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Understory response to disturbance: an investigation of prescribed burning and understory thinning treatmentsAuthor(s): Benjamin J. Dolan; George R. Parker
Source: In: Van Sambeek, J. W.; Dawson, Jeffery O.; Ponder Jr., Felix; Loewenstein, Edward F.; Fralish, James S., eds. Proceedings of the 13th Central Hardwood Forest Conference; Gen. Tech. Rep. NC-234. St. Paul, MN: U.S. Department of Agriculture, Forest Service, North Central Research Station: 292
Publication Series: General Technical Report (GTR)
Station: North Central Research Station
PDF: Download Publication (19.52 KB)
DescriptionLack of disturbance in the Central Hardwood Region has caused a decrease in abundance of shade-intolerant species, such as oaks (Quercus spp.) and hickories (Carya spp.), in the forest understory, while shade-tolerant species have proliferated. The goal of this research is to determine how two disturbances, prescribed fire and mechanical understory removal, affect woody species regeneration, as well as herbaceous species diversity. A randomized complete block design was developed to test the effect of prescribed burning, mechanical removal of understory shrubs and trees, the combination of burning and removal, and no treatment. Preliminary analysis indicates that all treatments have little effect on herbaceous species diversity; however, prescribed burning affected the composition of woody species seedlings. While fire top-killed most seedlings, regardless of shade tolerance, shade-intolerant species responded by resprouting. Combined with a reduction in the number of shade-tolerant species, burning produced greater equitability among tolerant and intolerant species seedlings. Removal treatments had no effect on the number of seedlings, but increased the level of photosynthetically active radiation (PAR) reaching the forest floor, which is essential for the growth of shade-intolerant species. The combination treatment provides both greater equitability among species, and higher levels of PAR. Further data collection and analysis are necessary to determine if growth and equitability are sustained over time.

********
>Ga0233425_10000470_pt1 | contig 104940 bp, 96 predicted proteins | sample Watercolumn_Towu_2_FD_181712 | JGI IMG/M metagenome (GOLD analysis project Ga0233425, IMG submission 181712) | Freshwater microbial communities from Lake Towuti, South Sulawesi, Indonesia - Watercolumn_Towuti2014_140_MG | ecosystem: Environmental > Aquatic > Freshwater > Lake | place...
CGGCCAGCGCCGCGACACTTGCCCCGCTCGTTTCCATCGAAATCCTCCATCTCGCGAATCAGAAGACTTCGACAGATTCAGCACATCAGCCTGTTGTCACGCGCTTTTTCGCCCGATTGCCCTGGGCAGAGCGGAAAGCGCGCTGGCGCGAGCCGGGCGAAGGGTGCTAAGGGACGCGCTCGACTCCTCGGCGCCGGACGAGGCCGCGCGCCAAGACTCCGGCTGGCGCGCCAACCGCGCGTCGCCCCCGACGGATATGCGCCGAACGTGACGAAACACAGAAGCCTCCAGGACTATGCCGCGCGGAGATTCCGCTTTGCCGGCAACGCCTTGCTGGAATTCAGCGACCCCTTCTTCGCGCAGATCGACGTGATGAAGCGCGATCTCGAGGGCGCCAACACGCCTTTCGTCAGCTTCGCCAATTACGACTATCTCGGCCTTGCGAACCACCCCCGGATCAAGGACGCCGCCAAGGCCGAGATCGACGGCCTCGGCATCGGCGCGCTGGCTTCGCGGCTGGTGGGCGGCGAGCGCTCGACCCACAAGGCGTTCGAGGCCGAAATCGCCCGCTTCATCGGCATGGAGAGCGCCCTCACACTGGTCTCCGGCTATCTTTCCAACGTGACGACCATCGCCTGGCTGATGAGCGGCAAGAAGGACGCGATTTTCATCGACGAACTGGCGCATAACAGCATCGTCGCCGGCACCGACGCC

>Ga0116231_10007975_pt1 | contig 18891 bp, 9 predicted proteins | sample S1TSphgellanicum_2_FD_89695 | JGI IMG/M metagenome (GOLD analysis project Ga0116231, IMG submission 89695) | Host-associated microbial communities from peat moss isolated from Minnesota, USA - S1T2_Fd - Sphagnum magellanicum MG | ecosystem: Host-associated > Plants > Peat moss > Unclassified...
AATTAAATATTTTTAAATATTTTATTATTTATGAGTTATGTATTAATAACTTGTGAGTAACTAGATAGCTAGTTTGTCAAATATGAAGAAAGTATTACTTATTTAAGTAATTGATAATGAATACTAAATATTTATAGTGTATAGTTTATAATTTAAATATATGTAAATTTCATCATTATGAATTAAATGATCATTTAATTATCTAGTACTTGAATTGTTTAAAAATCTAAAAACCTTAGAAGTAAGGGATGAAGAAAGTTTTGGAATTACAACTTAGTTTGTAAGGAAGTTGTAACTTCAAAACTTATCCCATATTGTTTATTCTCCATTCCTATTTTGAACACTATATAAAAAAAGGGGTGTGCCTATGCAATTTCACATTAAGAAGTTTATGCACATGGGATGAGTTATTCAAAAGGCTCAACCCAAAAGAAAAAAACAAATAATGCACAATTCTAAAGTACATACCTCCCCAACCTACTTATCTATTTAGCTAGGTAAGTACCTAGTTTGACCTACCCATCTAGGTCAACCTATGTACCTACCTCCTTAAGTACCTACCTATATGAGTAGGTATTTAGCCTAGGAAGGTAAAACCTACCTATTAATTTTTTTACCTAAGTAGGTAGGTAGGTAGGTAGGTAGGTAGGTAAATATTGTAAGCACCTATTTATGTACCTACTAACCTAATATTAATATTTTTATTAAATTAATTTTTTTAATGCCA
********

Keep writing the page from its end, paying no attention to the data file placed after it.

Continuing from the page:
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CitationDolan, Benjamin J.; Parker, George R. 2003. Understory response to disturbance: an investigation of prescribed burning and understory thinning treatments. In: Van Sambeek, J. W.; Dawson, Jeffery O.; Ponder Jr., Felix; Loewenstein, Edward F.; Fralish, James S., eds. Proceedings of the 13th Central Hardwood Forest Conference; Gen. Tech. Rep. NC-234. St. Paul, MN: U.S. Department of Agriculture, Forest Service, North Central Research Station: 292
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